Twitter CEO Jack Dorsey has big plans for remaking Twitter into a place that’s more conducive to forming communities and less a source of harassment and outrage. In a TED Talk on April 16, Dorsey explained that he’s looking to make changes to Twitter to downplay likes and retweets as he’s found it leads to a lot of negative behavior, including spreading disinformation and incentivizing outrage.  

"In the past it’s incented a lot of outrage," he said, per the BBC. "It’s incented a lot of mob behavior. It’s incented a lot of group harassment."

Dorsey said that Twitter in its current incarnation needs a bit of tweaking to feel like it’s providing a service that is a net good. He said that the current system can emphasize the wrong thing, leading to people gaining very little out of logging on. "You don’t necessarily walk away feeling you have learned something," he said. "It takes a lot of time and a lot of work to build up to that."

One way that he thinks Twitter can be fixed is by deemphasizing individual accounts and focusing on connecting like-minded individuals around common interests, like the Usenet groups and chatrooms of the early internet. "It may be best if it becomes an interest-based network," he said, noting that Twitter might soon encourage following conversations and hashtags over other users.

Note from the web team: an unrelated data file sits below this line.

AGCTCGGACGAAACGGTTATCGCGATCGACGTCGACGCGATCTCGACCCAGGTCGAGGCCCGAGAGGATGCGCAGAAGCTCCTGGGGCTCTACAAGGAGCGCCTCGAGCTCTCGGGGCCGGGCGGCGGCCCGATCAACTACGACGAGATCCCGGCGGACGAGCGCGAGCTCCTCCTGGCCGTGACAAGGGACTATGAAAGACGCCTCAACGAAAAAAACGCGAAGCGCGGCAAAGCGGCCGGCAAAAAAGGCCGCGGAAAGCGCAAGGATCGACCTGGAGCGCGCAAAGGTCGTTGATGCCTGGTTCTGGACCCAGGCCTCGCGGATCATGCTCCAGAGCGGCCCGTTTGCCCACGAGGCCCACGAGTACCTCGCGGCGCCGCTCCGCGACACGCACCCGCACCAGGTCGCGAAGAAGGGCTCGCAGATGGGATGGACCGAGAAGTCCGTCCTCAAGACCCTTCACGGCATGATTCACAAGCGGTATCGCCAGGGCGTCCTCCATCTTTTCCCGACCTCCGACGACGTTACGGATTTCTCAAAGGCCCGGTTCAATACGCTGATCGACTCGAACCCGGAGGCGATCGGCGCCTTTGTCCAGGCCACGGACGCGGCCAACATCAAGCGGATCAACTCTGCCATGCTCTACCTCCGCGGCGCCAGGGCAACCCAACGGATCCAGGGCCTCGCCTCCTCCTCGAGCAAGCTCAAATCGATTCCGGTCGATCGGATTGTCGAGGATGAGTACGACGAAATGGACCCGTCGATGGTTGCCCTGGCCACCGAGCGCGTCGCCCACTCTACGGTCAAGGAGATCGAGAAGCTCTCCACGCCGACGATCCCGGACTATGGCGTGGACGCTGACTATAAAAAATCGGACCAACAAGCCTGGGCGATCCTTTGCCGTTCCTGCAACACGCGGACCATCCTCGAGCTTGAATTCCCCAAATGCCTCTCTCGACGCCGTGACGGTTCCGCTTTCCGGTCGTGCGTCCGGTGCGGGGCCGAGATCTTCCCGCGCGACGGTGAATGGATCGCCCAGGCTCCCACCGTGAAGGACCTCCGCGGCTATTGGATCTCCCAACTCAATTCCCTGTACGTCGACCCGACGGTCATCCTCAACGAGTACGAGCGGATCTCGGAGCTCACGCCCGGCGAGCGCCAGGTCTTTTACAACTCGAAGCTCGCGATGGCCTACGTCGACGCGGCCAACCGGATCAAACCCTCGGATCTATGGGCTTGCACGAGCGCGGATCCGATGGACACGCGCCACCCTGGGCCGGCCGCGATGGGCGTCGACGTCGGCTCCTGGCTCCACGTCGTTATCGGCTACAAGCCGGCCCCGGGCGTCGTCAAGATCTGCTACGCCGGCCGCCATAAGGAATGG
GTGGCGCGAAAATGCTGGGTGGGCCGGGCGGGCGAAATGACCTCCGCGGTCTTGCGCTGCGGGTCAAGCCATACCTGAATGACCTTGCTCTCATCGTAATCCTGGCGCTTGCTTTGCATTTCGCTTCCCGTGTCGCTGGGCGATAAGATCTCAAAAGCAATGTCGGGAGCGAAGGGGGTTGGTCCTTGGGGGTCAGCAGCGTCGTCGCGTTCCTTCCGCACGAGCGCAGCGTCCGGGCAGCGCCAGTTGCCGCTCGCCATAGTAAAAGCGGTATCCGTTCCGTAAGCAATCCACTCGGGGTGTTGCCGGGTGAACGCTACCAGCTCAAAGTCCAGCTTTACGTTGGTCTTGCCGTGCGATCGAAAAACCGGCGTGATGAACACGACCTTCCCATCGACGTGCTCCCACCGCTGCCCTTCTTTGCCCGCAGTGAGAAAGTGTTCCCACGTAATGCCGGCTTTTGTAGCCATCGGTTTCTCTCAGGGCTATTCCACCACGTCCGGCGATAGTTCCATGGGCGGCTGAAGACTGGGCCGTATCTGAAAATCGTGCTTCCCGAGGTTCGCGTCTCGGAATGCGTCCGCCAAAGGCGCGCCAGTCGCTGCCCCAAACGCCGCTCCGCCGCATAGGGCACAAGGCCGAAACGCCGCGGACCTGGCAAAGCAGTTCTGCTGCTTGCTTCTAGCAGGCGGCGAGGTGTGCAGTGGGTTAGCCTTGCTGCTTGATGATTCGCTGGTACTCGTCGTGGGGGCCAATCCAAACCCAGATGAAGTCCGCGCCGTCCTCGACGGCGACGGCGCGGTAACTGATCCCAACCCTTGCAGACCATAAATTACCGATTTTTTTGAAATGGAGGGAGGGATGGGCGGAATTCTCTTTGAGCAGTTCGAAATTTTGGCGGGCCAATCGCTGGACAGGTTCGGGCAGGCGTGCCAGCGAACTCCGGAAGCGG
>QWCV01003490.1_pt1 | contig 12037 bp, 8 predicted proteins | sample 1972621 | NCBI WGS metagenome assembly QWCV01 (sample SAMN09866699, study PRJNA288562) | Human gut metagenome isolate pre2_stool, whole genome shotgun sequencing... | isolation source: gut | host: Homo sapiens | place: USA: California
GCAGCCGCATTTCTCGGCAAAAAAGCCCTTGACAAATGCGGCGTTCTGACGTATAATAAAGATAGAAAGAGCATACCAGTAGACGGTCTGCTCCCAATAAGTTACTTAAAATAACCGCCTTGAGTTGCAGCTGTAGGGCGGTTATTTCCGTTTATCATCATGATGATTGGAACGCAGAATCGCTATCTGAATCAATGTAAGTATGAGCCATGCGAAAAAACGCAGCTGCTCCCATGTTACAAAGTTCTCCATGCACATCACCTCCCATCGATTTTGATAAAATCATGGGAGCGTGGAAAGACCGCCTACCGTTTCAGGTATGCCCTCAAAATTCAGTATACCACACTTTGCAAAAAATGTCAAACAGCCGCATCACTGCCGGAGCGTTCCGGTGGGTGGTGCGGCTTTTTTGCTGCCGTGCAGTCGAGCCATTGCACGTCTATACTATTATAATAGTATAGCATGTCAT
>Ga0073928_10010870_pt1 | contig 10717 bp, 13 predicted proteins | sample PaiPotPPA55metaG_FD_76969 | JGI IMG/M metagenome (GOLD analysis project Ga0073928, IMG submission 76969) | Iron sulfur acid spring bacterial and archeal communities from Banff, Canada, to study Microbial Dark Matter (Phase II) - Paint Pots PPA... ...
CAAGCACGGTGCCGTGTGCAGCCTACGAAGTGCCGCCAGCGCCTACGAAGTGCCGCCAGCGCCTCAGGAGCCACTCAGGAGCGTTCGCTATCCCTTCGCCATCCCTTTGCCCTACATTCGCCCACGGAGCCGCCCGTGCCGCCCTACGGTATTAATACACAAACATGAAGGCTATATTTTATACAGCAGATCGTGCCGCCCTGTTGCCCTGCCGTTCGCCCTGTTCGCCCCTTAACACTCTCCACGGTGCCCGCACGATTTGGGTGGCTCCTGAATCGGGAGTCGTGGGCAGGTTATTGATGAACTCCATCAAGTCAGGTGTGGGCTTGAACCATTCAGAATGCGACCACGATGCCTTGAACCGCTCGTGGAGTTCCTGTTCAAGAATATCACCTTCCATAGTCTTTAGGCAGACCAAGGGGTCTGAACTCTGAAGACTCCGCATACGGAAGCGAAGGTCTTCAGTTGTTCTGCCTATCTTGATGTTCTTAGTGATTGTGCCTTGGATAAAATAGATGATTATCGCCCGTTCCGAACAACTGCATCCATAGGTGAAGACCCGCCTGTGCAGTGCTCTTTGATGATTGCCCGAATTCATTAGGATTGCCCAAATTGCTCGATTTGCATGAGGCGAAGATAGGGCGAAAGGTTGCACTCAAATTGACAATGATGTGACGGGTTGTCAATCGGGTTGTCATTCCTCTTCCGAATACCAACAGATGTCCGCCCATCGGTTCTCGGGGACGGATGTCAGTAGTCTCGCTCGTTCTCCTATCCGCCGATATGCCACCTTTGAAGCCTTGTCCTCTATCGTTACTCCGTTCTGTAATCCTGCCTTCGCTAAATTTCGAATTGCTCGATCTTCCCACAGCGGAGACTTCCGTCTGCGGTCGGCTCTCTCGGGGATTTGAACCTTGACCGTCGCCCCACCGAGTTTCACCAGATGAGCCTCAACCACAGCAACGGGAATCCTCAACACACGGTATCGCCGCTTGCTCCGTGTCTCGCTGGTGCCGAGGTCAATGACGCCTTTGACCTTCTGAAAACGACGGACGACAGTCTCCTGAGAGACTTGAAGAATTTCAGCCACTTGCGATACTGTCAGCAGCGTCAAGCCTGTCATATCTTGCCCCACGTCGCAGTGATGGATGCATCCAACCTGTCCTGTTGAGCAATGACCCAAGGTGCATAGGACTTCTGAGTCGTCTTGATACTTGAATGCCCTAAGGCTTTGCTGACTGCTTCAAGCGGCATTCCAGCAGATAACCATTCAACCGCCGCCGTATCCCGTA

Dorsey also addressed the issue of abuse, which has plagued the platform nearly from the beginning. He noted that the company began using automated processes in the last year to flag potentially abusive tweets before users see them and report them. Dorsey said that 38 percent of abusive tweets on Twitter are flagged and reviewed without the need for other users to report them. 

"We've seen harassment, manipulation, misinformation, which are dynamics we did not expect 13 years ago when we founded the company," he said. "What worries me is how we address them in a systematic way."

Twitter shared some of the ways they are trying to make a “healthier Twitter” in a recent blog post, also pointing out the success of their abuse-detecting algorithms.